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Asian Pac J Cancer Prev. 2012;13(11):5333-8.

Vitamin B6 deficiency, genome instability and cancer.

Author information

1
School of Life Sciences, The Engineering Research Center of Sustainable Development and Utilization of Biomass Energy, Ministry of Education, Yunnan Normal University, Kunming, China. xiayu98wu@yahoo.com.cn

Abstract

Vitamin B6 functions as a coenzyme in >140 enzymatic reactions involved in the metabolism of amino acids, carbohydrates, neurotransmitters, and lipids. It comprises a group of three related 3-hydroxy-2-methyl-pyrimidine derivatives: pyridoxine (PN), pyridoxal (PL), pyridoxamine (PM) and their phosphorylated derivatives [pyridoxal 5'-phosphate (PLP) and pyridoxamine 5'-phosphate (PMP)], In the folate metabolism pathway, PLP is a cofactor for the mitochondrial and cytoplasmic isozymes of serine hydroxymethyltransferase (SHMT2 and SHMT1), the P-protein of the glycine cleavage system, cystathionine β-synthase (CBS) and γ-cystathionase, and betaine hydroxymethyltransferase (BHMT), all of which contribute to homocysteine metabolism either through folate- mediated one-carbon metabolism or the transsulfuration pathway. Folate cofactors carry and chemically activate single carbons for the synthesis of purines, thymidylate and methionine. So the evidence indicates that vitamin B6 plays an important role in maintenance of the genome, epigenetic stability and homocysteine metabolism. This article focuses on studies of strand breaks, micronuclei, or chromosomal aberrations regarding protective effects of vitamin B6, and probes whether it is folate-mediated one-carbon metabolism or the transsulfuration pathway for vitamin B6 which plays critical roles in prevention of cancer and cardiovascular disease.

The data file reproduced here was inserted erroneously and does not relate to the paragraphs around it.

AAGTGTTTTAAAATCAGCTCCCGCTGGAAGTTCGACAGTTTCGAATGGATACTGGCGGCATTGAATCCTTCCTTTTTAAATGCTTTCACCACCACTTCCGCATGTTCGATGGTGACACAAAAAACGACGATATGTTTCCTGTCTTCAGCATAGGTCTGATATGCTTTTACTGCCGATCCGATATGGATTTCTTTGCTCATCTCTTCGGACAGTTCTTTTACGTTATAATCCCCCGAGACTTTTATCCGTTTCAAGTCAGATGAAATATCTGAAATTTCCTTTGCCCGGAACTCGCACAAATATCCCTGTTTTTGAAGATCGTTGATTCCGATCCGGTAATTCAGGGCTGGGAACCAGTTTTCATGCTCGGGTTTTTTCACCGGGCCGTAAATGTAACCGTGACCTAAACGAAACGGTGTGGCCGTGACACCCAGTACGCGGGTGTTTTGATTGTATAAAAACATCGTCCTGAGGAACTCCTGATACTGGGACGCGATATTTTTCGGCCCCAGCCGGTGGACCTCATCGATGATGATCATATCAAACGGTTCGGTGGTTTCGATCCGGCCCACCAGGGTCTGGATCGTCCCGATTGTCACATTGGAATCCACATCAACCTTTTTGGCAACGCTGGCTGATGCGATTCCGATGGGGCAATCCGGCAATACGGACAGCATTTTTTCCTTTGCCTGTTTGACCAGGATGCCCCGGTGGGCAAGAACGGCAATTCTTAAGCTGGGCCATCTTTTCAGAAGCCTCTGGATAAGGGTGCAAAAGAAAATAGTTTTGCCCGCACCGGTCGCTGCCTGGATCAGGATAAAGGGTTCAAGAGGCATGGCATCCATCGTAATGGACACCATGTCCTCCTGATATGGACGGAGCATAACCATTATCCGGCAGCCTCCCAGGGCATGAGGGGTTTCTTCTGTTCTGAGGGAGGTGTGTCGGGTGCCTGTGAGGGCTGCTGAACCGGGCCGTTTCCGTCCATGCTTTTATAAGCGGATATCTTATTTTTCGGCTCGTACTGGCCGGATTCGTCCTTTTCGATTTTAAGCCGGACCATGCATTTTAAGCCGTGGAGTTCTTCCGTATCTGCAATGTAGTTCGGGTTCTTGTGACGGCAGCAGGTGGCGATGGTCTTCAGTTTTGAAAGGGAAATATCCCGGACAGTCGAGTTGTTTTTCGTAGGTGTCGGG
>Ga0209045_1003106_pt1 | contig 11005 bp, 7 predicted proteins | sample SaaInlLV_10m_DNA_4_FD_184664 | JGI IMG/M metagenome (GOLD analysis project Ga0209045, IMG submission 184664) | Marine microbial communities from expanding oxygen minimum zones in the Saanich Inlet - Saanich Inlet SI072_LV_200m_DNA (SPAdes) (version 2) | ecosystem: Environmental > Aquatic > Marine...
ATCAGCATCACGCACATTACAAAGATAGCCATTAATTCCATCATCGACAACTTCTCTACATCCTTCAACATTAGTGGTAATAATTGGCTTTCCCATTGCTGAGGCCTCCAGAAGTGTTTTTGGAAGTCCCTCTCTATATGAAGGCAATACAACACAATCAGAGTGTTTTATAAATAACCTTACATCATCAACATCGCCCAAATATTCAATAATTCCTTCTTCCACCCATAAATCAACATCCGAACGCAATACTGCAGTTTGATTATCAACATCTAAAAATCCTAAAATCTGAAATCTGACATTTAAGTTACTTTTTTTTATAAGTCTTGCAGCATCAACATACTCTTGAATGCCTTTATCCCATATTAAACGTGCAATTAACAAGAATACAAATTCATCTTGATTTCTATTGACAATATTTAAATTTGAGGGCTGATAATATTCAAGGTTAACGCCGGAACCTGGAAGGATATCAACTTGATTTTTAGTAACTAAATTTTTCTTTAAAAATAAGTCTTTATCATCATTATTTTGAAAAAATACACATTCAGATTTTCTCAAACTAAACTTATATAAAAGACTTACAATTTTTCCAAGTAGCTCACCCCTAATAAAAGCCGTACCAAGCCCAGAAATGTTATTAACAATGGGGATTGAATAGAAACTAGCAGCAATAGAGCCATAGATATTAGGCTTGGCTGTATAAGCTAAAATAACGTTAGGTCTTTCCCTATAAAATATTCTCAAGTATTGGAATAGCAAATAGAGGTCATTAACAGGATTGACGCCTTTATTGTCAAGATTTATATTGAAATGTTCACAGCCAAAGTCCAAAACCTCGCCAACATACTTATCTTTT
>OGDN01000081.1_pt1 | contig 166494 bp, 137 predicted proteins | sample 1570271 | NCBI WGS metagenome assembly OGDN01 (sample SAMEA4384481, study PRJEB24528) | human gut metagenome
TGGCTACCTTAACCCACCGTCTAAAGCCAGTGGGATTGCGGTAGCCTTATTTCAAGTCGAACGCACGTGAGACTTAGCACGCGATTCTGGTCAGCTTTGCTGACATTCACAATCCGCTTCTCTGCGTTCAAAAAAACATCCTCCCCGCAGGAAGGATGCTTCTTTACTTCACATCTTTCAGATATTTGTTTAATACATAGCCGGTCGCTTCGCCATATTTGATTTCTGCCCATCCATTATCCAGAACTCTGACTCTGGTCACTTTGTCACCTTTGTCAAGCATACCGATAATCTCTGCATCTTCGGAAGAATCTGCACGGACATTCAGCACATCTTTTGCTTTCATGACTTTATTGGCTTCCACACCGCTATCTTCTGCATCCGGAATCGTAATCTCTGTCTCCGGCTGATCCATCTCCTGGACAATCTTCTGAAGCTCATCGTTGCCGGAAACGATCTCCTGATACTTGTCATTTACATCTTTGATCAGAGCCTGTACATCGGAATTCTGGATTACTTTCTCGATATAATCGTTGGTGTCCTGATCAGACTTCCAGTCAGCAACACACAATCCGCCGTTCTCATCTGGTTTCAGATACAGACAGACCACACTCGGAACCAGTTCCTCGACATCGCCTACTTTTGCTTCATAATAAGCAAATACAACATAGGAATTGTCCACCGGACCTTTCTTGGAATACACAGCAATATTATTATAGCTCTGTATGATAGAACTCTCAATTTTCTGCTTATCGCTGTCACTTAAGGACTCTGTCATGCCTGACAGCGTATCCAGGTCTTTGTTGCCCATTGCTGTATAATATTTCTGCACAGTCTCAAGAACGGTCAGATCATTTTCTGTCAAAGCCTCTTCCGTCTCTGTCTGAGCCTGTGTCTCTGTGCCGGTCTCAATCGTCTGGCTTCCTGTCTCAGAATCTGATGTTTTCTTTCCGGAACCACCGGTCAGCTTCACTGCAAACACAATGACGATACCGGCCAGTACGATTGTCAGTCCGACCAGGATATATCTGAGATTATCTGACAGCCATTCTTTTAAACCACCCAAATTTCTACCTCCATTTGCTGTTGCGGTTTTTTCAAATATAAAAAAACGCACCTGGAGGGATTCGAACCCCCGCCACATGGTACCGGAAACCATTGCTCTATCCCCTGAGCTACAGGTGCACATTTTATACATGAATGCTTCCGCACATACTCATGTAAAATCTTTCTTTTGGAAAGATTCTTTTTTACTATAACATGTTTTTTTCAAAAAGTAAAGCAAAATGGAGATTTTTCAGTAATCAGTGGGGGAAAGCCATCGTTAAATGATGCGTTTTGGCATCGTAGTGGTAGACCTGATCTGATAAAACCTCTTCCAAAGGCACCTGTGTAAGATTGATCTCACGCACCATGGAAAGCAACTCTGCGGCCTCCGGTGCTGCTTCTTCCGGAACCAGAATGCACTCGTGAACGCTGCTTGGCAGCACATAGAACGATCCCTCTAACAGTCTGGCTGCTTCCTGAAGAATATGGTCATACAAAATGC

PMID:
23317180
DOI:
10.7314/apjcp.2012.13.11.5333
[Indexed for MEDLINE]
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